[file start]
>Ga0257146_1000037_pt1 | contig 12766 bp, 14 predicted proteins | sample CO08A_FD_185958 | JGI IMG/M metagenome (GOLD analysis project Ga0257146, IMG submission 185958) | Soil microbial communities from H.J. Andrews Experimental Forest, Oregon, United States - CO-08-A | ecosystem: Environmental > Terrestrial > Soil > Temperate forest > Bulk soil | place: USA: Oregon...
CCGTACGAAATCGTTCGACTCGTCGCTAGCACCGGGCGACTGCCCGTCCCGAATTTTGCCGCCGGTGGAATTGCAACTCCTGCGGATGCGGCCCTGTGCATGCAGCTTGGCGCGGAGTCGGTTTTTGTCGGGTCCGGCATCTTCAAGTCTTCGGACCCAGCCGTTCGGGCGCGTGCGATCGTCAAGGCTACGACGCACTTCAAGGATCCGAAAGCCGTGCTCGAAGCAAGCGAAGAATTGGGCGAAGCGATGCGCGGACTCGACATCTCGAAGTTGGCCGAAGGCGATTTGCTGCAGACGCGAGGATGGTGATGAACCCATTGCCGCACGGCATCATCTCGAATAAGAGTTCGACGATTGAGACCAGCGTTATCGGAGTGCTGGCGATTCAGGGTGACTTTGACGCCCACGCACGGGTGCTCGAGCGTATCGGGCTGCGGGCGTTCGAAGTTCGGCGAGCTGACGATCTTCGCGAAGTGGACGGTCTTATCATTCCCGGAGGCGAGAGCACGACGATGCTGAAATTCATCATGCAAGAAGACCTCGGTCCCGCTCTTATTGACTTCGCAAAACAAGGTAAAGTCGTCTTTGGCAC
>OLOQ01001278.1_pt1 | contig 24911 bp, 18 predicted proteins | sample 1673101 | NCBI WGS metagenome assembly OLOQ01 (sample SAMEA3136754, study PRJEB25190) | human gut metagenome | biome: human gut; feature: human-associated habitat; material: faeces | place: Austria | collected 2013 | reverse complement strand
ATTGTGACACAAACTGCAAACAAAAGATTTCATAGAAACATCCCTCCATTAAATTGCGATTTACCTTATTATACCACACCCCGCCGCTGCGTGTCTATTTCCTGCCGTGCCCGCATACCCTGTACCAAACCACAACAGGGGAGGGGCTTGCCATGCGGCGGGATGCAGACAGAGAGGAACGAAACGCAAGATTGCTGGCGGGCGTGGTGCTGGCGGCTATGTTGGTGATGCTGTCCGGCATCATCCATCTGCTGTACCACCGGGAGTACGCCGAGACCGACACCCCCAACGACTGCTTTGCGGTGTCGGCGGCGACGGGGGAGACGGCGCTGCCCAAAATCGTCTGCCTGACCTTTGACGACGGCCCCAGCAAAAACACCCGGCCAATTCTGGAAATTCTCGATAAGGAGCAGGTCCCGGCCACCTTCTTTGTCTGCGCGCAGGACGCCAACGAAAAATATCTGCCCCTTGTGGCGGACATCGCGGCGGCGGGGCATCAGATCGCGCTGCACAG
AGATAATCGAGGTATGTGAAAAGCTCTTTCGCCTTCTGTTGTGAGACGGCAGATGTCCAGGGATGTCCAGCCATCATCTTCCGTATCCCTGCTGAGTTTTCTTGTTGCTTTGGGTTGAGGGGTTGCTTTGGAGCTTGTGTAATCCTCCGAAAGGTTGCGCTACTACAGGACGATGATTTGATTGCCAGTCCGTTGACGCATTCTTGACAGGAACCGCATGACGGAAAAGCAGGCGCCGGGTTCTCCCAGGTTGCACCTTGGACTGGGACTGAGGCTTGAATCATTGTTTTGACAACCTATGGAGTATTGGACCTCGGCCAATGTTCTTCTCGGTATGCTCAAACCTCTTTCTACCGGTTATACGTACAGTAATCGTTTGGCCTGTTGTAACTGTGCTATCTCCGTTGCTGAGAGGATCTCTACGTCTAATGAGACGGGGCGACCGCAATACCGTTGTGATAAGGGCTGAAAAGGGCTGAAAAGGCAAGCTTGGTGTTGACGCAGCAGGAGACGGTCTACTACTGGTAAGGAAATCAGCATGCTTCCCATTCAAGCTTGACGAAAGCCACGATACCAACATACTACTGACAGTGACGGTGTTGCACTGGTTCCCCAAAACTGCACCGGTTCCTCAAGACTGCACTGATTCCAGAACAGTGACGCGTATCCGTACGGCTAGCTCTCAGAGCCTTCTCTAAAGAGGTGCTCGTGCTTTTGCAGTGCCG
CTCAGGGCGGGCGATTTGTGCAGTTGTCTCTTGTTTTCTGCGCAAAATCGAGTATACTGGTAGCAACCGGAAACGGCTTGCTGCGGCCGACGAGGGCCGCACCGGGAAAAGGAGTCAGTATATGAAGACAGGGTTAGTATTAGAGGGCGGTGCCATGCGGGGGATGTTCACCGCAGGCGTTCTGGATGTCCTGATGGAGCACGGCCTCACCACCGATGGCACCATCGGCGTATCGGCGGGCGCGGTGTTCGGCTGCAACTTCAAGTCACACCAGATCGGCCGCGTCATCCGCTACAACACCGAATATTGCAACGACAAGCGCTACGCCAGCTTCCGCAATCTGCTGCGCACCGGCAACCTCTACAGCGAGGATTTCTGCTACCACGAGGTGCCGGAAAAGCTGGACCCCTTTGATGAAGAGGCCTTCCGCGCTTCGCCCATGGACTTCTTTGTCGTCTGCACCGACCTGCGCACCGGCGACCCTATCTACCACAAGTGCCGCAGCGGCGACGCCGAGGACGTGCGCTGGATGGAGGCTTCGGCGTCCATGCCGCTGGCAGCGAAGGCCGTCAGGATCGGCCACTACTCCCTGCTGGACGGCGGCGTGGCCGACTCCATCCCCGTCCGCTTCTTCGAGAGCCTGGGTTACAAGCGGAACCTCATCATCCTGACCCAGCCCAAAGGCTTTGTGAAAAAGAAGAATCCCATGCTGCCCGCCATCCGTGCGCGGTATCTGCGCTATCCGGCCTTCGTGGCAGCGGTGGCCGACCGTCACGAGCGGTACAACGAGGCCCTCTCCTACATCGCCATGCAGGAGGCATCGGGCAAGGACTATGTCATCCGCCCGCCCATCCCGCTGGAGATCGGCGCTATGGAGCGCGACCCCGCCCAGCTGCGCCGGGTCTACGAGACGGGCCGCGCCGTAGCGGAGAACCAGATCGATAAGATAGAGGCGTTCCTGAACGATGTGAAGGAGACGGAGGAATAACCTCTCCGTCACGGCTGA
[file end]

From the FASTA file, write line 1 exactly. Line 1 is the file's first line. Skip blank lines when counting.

>Ga0257146_1000037_pt1 | contig 12766 bp, 14 predicted proteins | sample CO08A_FD_185958 | JGI IMG/M metagenome (GOLD analysis project Ga0257146, IMG submission 185958) | Soil microbial communities from H.J. Andrews Experimental Forest, Oregon, United States - CO-08-A | ecosystem: Environmental > Terrestrial > Soil > Temperate forest > Bulk soil | place: USA: Oregon...